Around this time of year, if you travel to Taiwan, you’ll often see large trees held up by a series of bamboo poles or ropes.

At first, I saw one tree like this, then a couple more. I thought some of the trees were undergoing some form of maintenance, there were a lot of cicadas buzzing around after all.

As I traveled around more, it became clear this wasn’t just an individual thing—it was an island-wide routine.

By now, if you guessed the purpose was weather-related, you would be right.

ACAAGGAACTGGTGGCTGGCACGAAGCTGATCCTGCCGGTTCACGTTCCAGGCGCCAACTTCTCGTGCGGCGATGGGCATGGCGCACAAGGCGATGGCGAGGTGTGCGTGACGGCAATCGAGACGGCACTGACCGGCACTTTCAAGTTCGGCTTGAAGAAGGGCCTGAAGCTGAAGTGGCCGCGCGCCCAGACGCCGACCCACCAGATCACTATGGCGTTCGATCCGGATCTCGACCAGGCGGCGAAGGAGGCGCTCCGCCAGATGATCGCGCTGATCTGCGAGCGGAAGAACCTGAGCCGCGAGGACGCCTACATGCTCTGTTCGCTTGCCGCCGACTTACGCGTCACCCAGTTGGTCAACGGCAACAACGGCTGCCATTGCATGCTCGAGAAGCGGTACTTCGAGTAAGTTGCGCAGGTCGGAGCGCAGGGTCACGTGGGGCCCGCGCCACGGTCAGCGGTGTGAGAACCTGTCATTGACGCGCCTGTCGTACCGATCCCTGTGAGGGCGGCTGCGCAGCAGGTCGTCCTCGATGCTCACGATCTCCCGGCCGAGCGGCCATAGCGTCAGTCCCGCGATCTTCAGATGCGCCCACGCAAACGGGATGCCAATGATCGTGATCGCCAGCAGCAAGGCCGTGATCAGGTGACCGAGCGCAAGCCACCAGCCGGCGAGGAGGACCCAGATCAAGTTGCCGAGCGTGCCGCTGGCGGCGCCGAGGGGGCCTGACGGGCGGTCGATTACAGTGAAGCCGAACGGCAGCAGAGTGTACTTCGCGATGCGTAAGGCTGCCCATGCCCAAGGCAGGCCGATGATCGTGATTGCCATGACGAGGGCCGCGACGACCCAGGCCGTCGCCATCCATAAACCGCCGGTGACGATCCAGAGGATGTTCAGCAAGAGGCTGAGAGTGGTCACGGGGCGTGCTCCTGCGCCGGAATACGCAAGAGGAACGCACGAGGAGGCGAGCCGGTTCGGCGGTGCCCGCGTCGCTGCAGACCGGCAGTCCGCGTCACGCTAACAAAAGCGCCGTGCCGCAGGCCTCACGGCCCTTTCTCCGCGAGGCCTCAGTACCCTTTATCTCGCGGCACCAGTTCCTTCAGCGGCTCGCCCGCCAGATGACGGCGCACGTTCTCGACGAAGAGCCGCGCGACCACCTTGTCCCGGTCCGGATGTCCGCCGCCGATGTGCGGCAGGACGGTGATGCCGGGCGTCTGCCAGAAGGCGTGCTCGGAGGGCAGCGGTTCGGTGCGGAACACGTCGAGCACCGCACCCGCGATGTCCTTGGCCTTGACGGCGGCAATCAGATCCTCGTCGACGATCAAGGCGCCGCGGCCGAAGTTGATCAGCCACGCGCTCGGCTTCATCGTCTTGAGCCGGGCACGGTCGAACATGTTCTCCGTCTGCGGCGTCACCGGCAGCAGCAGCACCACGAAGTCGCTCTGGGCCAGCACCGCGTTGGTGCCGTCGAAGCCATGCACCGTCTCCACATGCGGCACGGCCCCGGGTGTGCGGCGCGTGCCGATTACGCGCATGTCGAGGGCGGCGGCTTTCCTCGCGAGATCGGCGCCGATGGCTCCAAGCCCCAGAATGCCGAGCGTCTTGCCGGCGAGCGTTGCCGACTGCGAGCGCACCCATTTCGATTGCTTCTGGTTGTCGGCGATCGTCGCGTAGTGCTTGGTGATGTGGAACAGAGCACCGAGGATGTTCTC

Specifically, the bamboo and rope is used to prevent the trees from breaking in the winds caused by typhoons (颱風 / tai feng).

Typhoon season in Taiwan is generally from June to October. During this period, Taiwan experiences high rainfall and, in the case of typhoons, winds over 74 miles per hour (119 km/h).

I haven’t experienced typhoon-style weather in Taiwan (though I have experienced earthquakes here). I wonder if I would be so brave as to be like the Typhoon Bao Lady, munching away at a 包子 in inclement weather.

Anyway, here are a few more photos I took of trees being secured in preparation for future storms. I’m amazed by how well-secured each tree is.

If you’re worried about summer travel, you shouldn’t really worry. It does seem like Taiwan knows how to keep things safe during these times. Should you heed warnings from local officials, you should be safe.